There are shades of Derek Walcott, Lewis Carroll and the L=A=N=G=U=A=G=E poets in the joyous jabberwocky-gibberish patois of the original.
Patience Agbabi takes a different route though she is also interested in moving the reader’s subconscious, this time with repetition. Actually, the second stanza of this two stanza poem is the first stanza in reverse and it works very well. The sense of unease, the going-over-of-things in the mind, the brooding violence and self-hatred all intensified by the mirror of the second stanza. A coward unable to look at himself:
That night, it rained so hard
it was biblical. The Thames sunk the promenade,
spewing up so much low life.
It’s a week since they beat up my wife,
put five holes in my daughter. I know who they are…
…I didn’t bring my wife to Gravesend for this.
What stops me, cowardice?
None of them, even Joe, has the right to live…
Straight talking, the poem’s speaker is drowning, and not only under the biblical rain.
Another clear yet not at all simplistic voice is that of Alison Brackenbury who has written some of the most astonishing poetry of recent years, poems of humility and vision. Here she is, at it again, always finding the radiance, the thing, the gist:
Sweat is not fashionable. My father said
before deodorants, how people stank.
Horses sweat, men perspire and ladies glow.
But I am drenched, breasts, thighs and thinning skull,
till wind streams over and my body cools.
The good are packed, the stable swept. And I
drink in the rain, which is the sweat of the sky.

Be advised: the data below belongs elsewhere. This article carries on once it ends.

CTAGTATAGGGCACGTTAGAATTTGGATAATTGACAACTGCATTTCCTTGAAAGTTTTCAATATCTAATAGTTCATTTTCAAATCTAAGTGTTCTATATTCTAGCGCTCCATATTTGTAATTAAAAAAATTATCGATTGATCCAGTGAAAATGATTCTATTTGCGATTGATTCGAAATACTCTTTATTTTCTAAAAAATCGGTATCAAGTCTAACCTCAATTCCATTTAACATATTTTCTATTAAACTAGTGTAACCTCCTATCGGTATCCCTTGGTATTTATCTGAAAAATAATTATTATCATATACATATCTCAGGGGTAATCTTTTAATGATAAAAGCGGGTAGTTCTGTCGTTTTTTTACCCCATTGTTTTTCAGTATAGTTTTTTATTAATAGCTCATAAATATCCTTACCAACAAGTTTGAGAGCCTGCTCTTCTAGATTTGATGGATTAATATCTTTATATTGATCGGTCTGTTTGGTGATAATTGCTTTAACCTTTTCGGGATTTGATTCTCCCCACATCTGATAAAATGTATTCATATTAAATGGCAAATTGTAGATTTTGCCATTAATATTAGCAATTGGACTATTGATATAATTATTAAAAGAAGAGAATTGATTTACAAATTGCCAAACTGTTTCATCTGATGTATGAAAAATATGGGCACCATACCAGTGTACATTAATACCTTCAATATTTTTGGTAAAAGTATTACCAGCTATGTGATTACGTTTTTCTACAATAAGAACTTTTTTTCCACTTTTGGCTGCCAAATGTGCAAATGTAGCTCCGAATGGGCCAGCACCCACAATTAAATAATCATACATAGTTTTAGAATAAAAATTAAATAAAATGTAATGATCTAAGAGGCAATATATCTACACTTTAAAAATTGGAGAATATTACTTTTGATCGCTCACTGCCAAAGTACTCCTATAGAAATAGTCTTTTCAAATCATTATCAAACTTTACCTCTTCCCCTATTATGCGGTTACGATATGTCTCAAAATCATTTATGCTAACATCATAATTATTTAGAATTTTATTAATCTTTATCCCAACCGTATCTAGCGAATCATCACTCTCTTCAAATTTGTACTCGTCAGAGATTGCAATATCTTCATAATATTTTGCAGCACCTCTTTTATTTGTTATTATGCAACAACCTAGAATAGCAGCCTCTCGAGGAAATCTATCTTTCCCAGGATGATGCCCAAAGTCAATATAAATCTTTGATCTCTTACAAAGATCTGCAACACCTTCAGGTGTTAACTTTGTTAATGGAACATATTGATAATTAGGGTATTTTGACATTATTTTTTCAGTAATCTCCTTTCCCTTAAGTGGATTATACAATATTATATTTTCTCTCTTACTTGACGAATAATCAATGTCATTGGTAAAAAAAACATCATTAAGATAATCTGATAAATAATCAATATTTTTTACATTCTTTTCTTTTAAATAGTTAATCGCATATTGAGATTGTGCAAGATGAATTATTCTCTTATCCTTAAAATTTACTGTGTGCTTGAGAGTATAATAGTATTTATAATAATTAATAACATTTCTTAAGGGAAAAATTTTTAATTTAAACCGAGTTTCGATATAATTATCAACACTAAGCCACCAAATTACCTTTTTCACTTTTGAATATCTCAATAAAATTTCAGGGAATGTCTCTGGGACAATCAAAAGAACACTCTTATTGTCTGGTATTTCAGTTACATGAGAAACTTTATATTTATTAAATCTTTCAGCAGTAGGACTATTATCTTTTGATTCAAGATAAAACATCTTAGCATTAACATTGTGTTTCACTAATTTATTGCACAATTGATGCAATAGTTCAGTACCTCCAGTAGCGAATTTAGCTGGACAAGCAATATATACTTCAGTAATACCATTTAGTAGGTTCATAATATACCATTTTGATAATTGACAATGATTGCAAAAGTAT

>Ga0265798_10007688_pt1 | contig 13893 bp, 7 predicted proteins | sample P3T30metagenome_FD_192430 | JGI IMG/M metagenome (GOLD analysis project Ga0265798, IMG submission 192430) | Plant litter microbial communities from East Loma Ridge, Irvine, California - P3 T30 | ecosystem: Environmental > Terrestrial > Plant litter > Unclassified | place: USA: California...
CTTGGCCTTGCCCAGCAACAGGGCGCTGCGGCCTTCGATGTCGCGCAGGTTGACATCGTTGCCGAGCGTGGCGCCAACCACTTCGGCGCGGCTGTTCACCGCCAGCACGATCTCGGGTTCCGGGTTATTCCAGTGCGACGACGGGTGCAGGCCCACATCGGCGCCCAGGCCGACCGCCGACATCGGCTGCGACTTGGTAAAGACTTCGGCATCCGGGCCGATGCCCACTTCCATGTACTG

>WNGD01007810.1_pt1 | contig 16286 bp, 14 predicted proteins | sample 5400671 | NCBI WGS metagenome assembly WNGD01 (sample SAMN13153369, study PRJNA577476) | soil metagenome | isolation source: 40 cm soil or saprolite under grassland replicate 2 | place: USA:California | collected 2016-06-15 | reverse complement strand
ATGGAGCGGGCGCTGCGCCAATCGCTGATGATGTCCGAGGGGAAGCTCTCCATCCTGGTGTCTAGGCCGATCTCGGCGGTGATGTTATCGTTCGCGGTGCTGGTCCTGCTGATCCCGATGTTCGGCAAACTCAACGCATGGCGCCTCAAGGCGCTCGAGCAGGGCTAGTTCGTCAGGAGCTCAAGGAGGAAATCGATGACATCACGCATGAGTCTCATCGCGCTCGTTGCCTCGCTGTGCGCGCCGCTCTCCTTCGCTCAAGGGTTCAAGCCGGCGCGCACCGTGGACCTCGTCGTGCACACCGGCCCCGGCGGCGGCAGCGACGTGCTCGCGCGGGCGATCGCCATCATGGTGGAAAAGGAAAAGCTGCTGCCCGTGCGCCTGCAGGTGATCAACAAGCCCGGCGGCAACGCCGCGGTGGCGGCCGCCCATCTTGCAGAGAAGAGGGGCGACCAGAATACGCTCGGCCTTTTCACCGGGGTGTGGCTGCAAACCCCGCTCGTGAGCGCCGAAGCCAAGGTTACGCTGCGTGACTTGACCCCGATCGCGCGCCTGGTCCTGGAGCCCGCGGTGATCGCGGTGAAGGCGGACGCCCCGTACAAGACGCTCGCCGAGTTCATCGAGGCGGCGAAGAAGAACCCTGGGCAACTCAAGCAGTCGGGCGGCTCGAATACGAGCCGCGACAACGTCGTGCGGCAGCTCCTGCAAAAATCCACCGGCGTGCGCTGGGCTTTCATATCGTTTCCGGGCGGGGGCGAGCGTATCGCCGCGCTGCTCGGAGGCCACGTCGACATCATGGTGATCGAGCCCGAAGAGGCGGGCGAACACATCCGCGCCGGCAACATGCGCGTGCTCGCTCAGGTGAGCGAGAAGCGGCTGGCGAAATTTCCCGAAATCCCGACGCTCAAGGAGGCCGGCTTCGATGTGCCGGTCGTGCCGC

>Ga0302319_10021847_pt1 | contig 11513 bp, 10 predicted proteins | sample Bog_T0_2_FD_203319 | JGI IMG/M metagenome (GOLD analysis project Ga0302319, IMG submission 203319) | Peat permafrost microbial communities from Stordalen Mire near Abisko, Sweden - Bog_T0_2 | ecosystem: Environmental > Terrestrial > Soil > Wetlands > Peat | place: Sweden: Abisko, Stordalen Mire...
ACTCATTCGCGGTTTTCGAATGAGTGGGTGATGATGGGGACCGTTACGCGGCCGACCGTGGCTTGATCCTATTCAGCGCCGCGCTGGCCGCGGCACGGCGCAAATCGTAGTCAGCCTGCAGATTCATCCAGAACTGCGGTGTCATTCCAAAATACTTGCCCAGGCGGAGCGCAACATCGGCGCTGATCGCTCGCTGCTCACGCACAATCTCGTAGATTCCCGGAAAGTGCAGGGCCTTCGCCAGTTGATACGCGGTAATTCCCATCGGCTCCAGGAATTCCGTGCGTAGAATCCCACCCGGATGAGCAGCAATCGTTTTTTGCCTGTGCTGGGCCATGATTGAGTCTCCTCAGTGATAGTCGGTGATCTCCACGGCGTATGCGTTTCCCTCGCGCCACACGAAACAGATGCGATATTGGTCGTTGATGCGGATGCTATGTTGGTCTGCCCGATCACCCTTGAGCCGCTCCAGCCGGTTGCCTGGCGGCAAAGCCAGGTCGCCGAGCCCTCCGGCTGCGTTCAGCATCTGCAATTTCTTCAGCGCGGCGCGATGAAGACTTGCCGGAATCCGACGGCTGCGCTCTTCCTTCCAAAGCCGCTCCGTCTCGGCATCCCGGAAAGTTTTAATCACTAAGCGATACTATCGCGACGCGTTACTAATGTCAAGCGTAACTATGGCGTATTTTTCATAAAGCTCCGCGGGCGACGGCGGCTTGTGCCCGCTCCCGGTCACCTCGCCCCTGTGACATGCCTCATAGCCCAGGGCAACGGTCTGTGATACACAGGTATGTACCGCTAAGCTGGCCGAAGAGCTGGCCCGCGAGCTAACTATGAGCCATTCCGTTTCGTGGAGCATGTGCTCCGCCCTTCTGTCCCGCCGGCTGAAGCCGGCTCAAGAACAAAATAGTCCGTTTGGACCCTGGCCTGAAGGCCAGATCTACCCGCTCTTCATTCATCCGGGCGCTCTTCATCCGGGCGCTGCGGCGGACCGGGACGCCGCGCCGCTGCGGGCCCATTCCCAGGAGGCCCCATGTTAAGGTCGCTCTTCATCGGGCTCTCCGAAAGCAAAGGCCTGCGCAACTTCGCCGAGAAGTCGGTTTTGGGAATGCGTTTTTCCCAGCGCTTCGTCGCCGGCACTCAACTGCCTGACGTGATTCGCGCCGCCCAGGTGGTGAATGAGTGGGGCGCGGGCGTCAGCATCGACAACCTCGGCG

Among the younger poets, there is reason for hope, Richie McCaffery has a nice clean poetic with a good first touch. McCaffery sometimes seems older than his years, the musing, brooding, slightly melancholy Dimitar Berbatov of young British poetry:
They often took people from these shores,
pariahs of the law or kirk. Sent them down
into the holds of ships with flint as ballast,
mined locally as plentiful useless weight…
…was often dumped by the salt-chapped rim
of other seas where it did not naturally occur.
It’s still there today, mostly, but some sparked
great fires, sharpened to double-edged blade,
a forgotten clan knapping their arms in the swash.
Other poems stand out, notably work by David Kinloch and Claire Trévien. The latter Olsons it and splits the open field of the page in “Sing Bird”, a poem which is skillfully-worked and which stands slightly apart, on a visual level, from the majority of the work in BBP 2012.
Kinloch’s contribution “from I, Giraffe” ends with:
I am not good to eat! Waterlogged and knobbly
I shiver as dawn floods the abandoned garden.
Distant echoes, perhaps, of Ted Hughes’ “Cenotaphs and the moor-silence! / Rhododendrons and rain! / It is all one. It is over.”
And that is good enough for this reader.
I could mention other impressive poems in BBP 2012 but unfortunately the 90 minutes + injury time are up. The by-now-traditional explications of the work by the poets themselves take up forty-one pages but luckily it is almost as enjoyable to read those as it is the poems.
The Best British Poetry 2012 is something that those with an interest in contemporary British poetry really ought to have in their possession.
– Christopher Crawford